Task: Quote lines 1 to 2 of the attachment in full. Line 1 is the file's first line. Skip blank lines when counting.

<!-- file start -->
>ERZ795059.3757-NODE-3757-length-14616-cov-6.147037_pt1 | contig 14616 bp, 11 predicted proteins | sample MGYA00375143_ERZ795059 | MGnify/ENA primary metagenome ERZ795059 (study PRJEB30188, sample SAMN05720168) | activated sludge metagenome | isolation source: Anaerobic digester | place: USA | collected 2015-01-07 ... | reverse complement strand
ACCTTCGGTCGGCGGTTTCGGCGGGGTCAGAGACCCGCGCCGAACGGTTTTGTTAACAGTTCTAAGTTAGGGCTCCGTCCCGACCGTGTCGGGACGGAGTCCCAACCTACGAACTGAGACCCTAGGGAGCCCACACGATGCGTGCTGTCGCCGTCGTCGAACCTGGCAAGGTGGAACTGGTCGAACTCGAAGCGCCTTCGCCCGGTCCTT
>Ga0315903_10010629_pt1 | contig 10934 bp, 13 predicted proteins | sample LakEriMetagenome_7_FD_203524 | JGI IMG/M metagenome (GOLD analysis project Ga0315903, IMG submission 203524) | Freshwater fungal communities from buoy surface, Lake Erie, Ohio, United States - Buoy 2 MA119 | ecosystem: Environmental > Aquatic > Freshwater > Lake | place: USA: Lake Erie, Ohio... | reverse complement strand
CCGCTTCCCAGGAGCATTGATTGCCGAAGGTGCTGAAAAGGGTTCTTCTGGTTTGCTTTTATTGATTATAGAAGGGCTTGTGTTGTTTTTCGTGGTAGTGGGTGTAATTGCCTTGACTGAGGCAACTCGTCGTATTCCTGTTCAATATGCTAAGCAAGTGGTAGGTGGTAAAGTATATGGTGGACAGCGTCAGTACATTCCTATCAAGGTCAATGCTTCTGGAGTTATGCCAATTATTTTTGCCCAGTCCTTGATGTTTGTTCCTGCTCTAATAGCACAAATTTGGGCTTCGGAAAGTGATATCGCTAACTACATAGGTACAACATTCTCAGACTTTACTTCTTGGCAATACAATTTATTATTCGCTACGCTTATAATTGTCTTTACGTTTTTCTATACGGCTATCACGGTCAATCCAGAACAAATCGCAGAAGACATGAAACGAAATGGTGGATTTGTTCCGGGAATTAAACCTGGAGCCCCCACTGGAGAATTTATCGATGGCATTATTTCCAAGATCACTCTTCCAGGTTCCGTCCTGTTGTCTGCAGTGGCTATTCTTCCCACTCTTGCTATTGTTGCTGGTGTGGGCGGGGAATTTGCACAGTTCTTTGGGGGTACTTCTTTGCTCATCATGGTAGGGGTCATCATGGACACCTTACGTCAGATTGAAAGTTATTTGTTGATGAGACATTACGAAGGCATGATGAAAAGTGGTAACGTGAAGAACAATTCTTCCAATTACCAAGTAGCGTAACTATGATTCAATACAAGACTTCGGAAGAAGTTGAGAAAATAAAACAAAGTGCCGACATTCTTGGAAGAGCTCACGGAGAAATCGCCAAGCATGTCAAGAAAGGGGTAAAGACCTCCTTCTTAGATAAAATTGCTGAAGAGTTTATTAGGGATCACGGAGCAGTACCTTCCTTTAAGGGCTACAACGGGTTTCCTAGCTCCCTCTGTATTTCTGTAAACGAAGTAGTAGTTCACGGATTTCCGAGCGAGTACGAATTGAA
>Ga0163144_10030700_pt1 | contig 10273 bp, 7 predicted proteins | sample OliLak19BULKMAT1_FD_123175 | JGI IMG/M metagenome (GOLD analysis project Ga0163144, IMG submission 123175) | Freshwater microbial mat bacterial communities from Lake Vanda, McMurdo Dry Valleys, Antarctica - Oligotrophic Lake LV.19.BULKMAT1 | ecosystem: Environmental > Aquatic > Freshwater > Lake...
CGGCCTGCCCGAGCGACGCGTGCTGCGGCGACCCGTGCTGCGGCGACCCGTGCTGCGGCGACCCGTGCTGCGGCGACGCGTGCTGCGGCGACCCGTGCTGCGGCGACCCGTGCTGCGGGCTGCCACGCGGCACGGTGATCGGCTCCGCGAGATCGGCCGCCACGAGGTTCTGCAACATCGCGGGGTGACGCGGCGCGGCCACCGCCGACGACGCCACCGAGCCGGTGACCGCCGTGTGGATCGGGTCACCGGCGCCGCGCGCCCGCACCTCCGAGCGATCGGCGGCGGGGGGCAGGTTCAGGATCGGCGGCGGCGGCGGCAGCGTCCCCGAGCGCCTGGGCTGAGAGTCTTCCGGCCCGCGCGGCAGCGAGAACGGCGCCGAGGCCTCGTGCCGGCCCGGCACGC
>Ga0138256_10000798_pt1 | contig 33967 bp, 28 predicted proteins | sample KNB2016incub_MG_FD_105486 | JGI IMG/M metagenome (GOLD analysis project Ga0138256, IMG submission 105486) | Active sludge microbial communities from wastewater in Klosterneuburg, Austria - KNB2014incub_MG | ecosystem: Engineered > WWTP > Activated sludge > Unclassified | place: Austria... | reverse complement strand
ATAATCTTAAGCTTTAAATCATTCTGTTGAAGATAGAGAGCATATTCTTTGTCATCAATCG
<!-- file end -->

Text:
>ERZ795059.3757-NODE-3757-length-14616-cov-6.147037_pt1 | contig 14616 bp, 11 predicted proteins | sample MGYA00375143_ERZ795059 | MGnify/ENA primary metagenome ERZ795059 (study PRJEB30188, sample SAMN05720168) | activated sludge metagenome | isolation source: Anaerobic digester | place: USA | collected 2015-01-07 ... | reverse complement strand
ACCTTCGGTCGGCGGTTTCGGCGGGGTCAGAGACCCGCGCCGAACGGTTTTGTTAACAGTTCTAAGTTAGGGCTCCGTCCCGACCGTGTCGGGACGGAGTCCCAACCTACGAACTGAGACCCTAGGGAGCCCACACGATGCGTGCTGTCGCCGTCGTCGAACCTGGCAAGGTGGAACTGGTCGAACTCGAAGCGCCTTCGCCCGGTCCTT